Fahar’s Current Painting
A central subject of the painting of Fahar Al-Salih is the building: as an elementary, yet universal construction and as an idea to illustrate socially and philosophically motivated content.
While Fahar initially developed the idea of individual tents and huts amidst wide landscapes or inhospitable thick forests – far from any civilization – in the impulsive conflict of broad brush strokes, he subsequently created abstracted city scenarios with a shimmering pastel colorfulness and a high amount of white. Tectonic blocks stand next to or on top of each other and sometimes merge into edged color patches. By being staggered into the image depth, they evoke accessibility. Sometimes the color base is porous and completely lacks stability. The fragility is inscribed into the progress of civilization, which is present as a notion in these works. The fact that the brush strokes are oriented vertically and that the transparency of the application is permeated by light reflections (besides the occasional inclusion of photographs) speaks against a completely non-figurative interpretation.
While the concept of “building” was originally meant as the pure protection of one’s existence, it has given way to the functional city architecture between living, dwelling, and working spaces, which ultimately dominate human life and become vulnerable themselves. Thus, the theme of threat, the insecurity that goes along with mental disorientation, is still present. The stimuli of the metropolises, which are crowded by masses of people, intensify the feeling of being lost in a labyrinth. At the same time, in their color fragments, these paintings stress the specific tempering and coloring in different parts of the world: as a clash of icons between tradition and rampant globalization.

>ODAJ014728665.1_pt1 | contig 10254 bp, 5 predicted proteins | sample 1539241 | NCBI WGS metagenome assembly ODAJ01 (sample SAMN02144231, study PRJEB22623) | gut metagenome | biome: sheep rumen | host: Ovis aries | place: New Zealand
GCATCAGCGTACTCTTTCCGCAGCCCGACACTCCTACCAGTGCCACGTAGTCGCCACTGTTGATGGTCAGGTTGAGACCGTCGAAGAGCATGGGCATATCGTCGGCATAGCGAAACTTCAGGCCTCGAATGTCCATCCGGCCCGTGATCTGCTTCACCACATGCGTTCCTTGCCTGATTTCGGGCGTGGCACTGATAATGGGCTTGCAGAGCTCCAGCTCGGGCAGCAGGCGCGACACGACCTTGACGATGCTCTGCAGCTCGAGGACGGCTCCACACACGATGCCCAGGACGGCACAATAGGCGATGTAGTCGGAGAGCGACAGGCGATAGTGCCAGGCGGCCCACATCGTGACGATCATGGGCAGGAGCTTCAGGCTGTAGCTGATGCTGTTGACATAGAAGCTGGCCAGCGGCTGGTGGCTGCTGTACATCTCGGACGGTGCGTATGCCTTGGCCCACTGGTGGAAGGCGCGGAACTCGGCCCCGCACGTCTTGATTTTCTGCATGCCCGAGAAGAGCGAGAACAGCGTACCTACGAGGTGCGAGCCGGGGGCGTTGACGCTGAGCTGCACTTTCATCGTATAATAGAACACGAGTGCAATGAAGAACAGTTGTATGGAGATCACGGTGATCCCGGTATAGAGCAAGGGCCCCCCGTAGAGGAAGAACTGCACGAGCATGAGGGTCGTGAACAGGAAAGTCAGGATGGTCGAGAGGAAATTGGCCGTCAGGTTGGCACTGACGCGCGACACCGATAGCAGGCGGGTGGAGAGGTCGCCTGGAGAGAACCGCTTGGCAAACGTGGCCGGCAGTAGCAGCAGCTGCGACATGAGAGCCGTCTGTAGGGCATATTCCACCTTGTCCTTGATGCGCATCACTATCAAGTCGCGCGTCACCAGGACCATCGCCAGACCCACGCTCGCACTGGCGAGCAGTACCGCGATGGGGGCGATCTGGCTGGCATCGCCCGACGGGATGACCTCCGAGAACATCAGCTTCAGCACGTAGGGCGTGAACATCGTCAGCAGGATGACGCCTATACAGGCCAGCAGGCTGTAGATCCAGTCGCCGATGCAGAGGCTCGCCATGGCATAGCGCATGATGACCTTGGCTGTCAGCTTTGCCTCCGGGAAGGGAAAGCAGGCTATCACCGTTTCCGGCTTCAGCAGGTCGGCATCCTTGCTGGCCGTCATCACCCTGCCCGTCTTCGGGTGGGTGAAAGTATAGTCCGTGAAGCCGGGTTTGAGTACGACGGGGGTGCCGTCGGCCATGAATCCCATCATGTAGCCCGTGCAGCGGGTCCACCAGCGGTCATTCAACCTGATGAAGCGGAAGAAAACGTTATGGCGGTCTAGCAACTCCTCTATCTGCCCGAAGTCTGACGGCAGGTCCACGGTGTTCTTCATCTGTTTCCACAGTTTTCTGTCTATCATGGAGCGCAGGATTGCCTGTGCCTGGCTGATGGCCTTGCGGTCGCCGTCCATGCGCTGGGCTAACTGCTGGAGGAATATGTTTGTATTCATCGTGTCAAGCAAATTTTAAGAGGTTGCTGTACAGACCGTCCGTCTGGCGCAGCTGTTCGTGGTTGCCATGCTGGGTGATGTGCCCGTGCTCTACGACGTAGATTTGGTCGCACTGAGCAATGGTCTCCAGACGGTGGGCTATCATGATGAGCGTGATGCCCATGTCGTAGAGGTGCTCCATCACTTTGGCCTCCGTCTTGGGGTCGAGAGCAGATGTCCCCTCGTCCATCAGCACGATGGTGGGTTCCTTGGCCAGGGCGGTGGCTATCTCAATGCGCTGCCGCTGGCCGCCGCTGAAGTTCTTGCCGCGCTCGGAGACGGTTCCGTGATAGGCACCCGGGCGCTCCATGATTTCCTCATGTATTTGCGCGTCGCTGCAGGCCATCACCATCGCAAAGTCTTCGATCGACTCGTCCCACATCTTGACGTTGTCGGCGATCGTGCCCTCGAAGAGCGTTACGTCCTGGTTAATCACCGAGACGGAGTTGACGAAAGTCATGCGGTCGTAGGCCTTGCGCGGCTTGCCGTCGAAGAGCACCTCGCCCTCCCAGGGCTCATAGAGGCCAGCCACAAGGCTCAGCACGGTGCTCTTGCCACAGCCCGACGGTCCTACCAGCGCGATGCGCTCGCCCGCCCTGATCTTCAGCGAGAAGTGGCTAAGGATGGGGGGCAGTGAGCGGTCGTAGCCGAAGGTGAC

In his most recent paintings, Fahar has now brought the different components of the two painting series together. At the same time, his flow has become freer; between tranquility and restlessness, wideness and claustrophobic confinement, his painting style has become even more detached from the figurative. Consequently, the urban and scenic spheres coalesce, with the scenic now being dominant again. His style is more open; the paintings now consist more of large color areas that are applied like spots and structured decentrally. The result are captivating, most often light-flooded color chords and refractions of the areas through linear marks.
Painting becomes a visible event that captures the mood of the places but itself remains transient. The broad brush strokes sometimes become ambiguous; at times they seem like the shadow of a figure or a building. The scenes are not distant anymore but seem to surround us.
There is glistening yellow, which breaks through the green, or a crude dark blue gable superimposes an angular brown in the middle ground while a light blue opens up in the depth. The roof is a constitutive shape in these new paintings. Fahar creates it partly through the antagonism of the brush strokes, partly through edgy bends, and partly as a negative value resulting from overpainting. In the painting “The Freezer is in the Gardenhouse”, an entire city silhouette is created this way. The concept of the “shelter” is now interpreted more openly, while still hinting at the fragility of the surroundings.
However, the basis for all this is the personal biography of Fahar, who lived in so many different places and understands the differences of societies. Fahar’s major theme is home and therefore also homelessness. His concept reflects nomadic life and migration. He is just as mindful of the conflicts of religions and cultures as he is of the overpopulation in the cities between public space and private retreat. Fahar’s painting illustrates the vibrant urbanity in a globalized world with its threats but also its lighter moments.
Dr. Thomas Hirsch, Düsseldorf